by Sarah Sherard
Songwriter Aaron Maine has been developing his project of Porches for five years now, transitioning from instrumentals of post rock guitar and drums in his first album to the atmospheric synth beats in his second. Now in this third album, Maine moves towards an even dreamier feeling by peeling the layers of instrumentals to just hazy beats and nebulous backing vocals. The House reiterates the feeling of being underwater like Pools did, but strips it back to make a “conscious effort at minimalism and honesty.” While Porches’ second album was garnered with praise for its full synth beats, this third album is the barest and most emotionally explicit. Maine specifically aimed for the rawness that the album expresses, noting that he conceived each song in entirety the day he wrote the lyrics in his journal. It’s candid, and when I listen to it, I feel I’m delving inside of the mind of Maine.
The cohesion of the album manifests from the lyrics. The first lyric of ‘Find Me’ follows the song ‘Leave the House’ with “I think that I’ll stay inside.” The song continues to express what Pools had been building: an emotional confession to the anxiety and paranoia that lives inside Maine’s head. The repeated water imagery throughout the album in songs like ‘Now the Water’ and ‘Swimmer’ also augments the narrative that is being conveyed here. It’s a feeling of sinking paired with a feeling of suspension, like when you’re about 10 feet under the surface of the water with the noise muffled and your limbs are weighed down to the bottom, but your chest begs to float upwards.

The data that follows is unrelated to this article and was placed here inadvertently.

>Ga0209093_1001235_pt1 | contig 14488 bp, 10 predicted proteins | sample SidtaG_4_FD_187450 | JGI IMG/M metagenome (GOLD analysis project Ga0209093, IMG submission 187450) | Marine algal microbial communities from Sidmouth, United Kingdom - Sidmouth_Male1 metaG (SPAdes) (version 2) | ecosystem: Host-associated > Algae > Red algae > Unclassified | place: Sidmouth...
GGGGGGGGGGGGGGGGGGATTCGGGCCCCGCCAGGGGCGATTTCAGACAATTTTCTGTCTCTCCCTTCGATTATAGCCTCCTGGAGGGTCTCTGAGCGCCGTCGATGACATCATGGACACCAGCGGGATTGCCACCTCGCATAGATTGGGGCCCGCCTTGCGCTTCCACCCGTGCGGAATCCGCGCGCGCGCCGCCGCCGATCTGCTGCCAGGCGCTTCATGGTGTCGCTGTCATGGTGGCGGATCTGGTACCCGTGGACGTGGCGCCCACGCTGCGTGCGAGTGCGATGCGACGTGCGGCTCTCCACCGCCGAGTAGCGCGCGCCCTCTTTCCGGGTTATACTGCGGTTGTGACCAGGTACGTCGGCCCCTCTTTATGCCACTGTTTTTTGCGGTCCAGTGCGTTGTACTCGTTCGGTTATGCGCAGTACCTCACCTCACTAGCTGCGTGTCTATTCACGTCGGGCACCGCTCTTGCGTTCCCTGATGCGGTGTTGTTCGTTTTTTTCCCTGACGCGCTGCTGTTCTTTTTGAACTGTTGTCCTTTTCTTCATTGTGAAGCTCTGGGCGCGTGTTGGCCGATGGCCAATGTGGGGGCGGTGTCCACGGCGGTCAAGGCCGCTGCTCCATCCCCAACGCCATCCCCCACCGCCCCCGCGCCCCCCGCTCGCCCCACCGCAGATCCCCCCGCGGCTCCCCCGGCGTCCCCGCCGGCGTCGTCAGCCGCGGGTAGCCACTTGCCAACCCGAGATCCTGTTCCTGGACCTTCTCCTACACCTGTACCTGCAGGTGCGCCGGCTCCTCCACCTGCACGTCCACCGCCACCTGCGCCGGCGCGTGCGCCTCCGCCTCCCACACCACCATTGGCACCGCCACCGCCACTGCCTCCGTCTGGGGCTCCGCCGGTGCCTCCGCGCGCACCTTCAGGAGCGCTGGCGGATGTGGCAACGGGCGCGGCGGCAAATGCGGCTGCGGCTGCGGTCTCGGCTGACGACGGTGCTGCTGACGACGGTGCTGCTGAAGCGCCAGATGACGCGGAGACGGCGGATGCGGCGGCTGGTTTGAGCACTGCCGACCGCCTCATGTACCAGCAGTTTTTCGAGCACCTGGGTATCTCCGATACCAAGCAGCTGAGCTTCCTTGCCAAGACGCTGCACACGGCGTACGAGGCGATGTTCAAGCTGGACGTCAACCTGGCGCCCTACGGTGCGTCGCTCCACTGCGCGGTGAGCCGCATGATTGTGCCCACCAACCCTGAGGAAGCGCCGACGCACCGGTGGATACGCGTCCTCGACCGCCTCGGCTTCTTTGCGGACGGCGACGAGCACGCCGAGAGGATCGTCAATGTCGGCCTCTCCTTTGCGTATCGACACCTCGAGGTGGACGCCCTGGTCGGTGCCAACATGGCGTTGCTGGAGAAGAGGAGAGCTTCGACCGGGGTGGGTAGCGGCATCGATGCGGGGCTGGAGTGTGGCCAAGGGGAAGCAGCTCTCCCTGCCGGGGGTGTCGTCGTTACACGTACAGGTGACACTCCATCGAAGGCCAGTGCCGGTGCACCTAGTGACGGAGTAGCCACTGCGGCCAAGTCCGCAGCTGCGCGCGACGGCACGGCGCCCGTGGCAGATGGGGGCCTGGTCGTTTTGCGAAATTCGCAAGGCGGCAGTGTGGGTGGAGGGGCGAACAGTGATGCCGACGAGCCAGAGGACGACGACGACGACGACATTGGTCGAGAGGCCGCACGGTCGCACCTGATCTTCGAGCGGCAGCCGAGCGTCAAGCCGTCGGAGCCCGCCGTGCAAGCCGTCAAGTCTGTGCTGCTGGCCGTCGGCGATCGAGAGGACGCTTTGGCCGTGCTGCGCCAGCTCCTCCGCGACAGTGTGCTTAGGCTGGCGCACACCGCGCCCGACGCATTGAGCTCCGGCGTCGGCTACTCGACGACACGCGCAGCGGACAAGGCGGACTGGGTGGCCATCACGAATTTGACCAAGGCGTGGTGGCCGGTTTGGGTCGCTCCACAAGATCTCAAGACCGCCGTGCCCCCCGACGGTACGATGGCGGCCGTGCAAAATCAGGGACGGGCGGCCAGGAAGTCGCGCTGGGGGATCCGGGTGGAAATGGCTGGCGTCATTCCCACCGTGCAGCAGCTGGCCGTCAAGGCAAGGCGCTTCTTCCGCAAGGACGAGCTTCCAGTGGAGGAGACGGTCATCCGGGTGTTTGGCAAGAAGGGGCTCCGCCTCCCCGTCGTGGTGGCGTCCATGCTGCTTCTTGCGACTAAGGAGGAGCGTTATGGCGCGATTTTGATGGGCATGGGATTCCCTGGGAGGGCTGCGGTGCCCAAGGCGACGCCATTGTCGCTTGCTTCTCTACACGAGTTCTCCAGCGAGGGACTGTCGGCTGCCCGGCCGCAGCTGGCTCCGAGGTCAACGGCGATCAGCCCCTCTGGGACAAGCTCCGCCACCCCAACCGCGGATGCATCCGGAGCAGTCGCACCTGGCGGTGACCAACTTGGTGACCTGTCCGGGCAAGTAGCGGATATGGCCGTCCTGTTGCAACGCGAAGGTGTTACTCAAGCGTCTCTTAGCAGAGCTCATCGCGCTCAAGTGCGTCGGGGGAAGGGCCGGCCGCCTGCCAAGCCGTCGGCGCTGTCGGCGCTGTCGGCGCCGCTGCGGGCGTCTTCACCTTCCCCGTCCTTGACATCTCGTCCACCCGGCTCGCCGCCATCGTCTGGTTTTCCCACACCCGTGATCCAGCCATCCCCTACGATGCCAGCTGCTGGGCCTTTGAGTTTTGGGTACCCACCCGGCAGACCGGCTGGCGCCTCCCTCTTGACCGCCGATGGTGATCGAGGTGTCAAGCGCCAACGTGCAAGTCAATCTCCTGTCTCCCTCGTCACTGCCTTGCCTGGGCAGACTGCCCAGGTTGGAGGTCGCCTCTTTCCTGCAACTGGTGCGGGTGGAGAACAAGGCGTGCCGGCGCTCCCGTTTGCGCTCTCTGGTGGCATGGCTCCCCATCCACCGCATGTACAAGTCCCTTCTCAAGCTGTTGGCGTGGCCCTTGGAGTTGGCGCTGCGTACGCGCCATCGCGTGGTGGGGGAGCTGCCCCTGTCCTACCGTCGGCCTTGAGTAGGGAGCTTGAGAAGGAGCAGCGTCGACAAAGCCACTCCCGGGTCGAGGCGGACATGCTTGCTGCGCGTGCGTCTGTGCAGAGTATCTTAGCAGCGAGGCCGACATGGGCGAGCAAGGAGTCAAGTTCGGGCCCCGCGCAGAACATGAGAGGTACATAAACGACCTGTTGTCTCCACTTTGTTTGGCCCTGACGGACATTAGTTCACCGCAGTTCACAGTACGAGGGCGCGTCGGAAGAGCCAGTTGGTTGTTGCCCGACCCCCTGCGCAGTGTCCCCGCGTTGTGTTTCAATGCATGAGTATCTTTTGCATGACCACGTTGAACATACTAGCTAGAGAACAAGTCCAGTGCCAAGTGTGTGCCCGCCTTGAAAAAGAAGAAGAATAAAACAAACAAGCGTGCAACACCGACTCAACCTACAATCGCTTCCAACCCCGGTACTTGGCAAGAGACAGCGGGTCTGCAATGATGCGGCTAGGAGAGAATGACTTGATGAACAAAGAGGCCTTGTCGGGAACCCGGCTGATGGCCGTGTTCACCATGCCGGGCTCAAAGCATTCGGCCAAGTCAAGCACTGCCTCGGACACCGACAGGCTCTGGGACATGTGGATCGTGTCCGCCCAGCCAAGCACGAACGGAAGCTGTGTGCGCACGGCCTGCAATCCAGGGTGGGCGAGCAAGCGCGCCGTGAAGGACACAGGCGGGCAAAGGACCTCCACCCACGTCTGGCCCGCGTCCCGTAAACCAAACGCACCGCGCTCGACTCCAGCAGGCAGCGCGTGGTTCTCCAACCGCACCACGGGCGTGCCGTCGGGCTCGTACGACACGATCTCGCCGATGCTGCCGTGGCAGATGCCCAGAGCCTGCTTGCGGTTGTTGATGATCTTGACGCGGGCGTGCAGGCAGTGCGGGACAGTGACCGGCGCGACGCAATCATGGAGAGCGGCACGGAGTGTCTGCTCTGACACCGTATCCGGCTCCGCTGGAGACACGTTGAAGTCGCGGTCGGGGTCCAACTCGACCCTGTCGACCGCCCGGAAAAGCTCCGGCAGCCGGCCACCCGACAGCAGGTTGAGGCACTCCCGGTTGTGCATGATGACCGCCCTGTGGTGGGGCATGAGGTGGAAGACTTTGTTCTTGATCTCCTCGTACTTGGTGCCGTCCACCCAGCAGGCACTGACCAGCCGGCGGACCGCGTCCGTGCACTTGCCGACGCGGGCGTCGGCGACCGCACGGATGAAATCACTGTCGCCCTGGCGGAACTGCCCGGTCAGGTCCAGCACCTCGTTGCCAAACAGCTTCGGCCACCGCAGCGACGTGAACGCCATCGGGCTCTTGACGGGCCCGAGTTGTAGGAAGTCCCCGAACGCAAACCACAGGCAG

The song ‘Country’ acts as a breath of fresh air as it’s one of the sweeter, lighter songs one the album. Instrumentals that remind me of the soundtrack to Stranger Things (maybe why I like it so much) and with refreshing lyrics like “when the air hits my face” and “break the water with your arms,” ‘Country’ speaks in a young, innocent voice in a way that the rest of the album does not. At the end of the last song, ‘Anything U Want,’ there is a sample of recording from the outside world – people talking, possibly cars driving by, things moving, etc. It’s a nice, fuzzy ending that is probably the purest part of the whole album. For some reason, even though Maine takes us through the depths of his mind, his biggest fears and struggles, that last 30 seconds tells me that he’s finding his way through it all.
The problem with the whole of this album is that the first half of it makes the listener wait for something that never builds in the second half. The lyrics achieve the goal of emotional vulnerability and sincerity, but the minimalist instrumentals don’t provide much of a weight to carry it through the rest of album, leaving the songs thin at the waistline. Overall, I saw Maine’s thoughts more clearly than his first two albums. His confessions hold an honesty and rawness that cannot be ignored, and I commend him for that. However, when I step back and look at the big picture, The House falls flat in places where Pools never did, and at times the minimalist beats seemed less purposeful and more unfinished. This is the most successful album lyrically and emotionally, yet not instrumentally. But two out of three ain’t bad.